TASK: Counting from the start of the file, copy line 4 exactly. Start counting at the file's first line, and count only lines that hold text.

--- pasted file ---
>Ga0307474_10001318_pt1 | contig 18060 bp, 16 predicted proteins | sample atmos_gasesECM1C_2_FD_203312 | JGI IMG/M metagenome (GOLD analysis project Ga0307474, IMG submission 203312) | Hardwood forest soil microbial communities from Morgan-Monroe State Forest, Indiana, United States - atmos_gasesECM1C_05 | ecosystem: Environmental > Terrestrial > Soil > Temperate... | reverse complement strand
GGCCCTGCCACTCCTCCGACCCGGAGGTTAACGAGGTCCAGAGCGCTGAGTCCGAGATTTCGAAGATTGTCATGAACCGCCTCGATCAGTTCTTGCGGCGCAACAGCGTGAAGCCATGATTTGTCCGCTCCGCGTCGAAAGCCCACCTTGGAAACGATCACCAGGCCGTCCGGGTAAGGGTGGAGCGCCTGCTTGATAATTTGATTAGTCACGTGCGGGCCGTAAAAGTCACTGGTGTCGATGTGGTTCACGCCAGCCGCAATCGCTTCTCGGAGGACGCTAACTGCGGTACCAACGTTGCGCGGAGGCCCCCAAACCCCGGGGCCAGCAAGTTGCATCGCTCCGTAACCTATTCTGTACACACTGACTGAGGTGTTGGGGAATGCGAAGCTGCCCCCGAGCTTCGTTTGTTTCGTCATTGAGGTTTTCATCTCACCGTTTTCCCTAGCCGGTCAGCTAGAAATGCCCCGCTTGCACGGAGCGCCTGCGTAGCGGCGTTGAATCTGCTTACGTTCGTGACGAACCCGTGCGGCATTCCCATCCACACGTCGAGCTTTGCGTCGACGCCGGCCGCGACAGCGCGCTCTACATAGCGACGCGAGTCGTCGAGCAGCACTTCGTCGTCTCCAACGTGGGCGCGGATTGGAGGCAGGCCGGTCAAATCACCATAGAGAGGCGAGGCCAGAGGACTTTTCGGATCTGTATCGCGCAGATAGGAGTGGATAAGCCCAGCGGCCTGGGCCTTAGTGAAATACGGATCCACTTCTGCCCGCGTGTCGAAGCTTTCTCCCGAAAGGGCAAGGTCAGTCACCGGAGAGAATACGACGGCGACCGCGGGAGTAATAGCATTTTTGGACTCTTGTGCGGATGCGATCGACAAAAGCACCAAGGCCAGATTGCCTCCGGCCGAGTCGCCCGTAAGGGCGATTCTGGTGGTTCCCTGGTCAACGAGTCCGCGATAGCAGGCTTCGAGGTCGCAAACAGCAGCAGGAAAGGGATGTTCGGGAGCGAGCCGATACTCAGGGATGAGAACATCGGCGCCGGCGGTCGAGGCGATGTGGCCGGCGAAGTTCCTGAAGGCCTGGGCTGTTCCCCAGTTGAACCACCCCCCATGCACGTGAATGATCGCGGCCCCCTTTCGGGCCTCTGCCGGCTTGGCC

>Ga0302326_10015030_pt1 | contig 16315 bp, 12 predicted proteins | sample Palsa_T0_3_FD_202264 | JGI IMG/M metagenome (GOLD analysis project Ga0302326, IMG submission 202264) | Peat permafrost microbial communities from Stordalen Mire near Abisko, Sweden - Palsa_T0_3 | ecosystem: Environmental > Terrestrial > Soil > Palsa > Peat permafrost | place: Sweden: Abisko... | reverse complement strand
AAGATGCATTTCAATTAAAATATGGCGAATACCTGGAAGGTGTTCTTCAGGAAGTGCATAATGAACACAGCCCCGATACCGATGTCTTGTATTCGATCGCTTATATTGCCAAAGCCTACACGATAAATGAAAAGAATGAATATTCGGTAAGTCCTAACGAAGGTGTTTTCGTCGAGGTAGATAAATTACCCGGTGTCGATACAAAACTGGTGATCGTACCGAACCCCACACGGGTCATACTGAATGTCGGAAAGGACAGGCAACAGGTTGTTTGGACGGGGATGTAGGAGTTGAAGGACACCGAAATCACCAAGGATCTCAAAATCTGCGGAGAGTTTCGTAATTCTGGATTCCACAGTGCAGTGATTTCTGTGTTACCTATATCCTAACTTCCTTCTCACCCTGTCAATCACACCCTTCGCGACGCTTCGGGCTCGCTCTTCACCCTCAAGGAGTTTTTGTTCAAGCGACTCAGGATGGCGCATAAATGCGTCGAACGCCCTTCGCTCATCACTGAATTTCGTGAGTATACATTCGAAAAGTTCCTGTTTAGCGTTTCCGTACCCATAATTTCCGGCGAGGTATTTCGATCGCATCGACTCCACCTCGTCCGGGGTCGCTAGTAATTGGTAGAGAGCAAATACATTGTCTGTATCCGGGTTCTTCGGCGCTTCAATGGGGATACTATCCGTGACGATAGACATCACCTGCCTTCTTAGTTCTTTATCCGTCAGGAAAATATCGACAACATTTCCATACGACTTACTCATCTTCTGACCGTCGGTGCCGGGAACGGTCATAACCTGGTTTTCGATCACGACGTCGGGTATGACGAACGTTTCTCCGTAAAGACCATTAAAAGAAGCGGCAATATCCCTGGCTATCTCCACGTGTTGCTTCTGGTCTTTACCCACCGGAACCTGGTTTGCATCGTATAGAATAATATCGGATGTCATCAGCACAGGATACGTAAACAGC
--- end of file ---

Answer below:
AAGATGCATTTCAATTAAAATATGGCGAATACCTGGAAGGTGTTCTTCAGGAAGTGCATAATGAACACAGCCCCGATACCGATGTCTTGTATTCGATCGCTTATATTGCCAAAGCCTACACGATAAATGAAAAGAATGAATATTCGGTAAGTCCTAACGAAGGTGTTTTCGTCGAGGTAGATAAATTACCCGGTGTCGATACAAAACTGGTGATCGTACCGAACCCCACACGGGTCATACTGAATGTCGGAAAGGACAGGCAACAGGTTGTTTGGACGGGGATGTAGGAGTTGAAGGACACCGAAATCACCAAGGATCTCAAAATCTGCGGAGAGTTTCGTAATTCTGGATTCCACAGTGCAGTGATTTCTGTGTTACCTATATCCTAACTTCCTTCTCACCCTGTCAATCACACCCTTCGCGACGCTTCGGGCTCGCTCTTCACCCTCAAGGAGTTTTTGTTCAAGCGACTCAGGATGGCGCATAAATGCGTCGAACGCCCTTCGCTCATCACTGAATTTCGTGAGTATACATTCGAAAAGTTCCTGTTTAGCGTTTCCGTACCCATAATTTCCGGCGAGGTATTTCGATCGCATCGACTCCACCTCGTCCGGGGTCGCTAGTAATTGGTAGAGAGCAAATACATTGTCTGTATCCGGGTTCTTCGGCGCTTCAATGGGGATACTATCCGTGACGATAGACATCACCTGCCTTCTTAGTTCTTTATCCGTCAGGAAAATATCGACAACATTTCCATACGACTTACTCATCTTCTGACCGTCGGTGCCGGGAACGGTCATAACCTGGTTTTCGATCACGACGTCGGGTATGACGAACGTTTCTCCGTAAAGACCATTAAAAGAAGCGGCAATATCCCTGGCTATCTCCACGTGTTGCTTCTGGTCTTTACCCACCGGAACCTGGTTTGCATCGTATAGAATAATATCGGATGTCATCAGCACAGGATACGTAAACAGC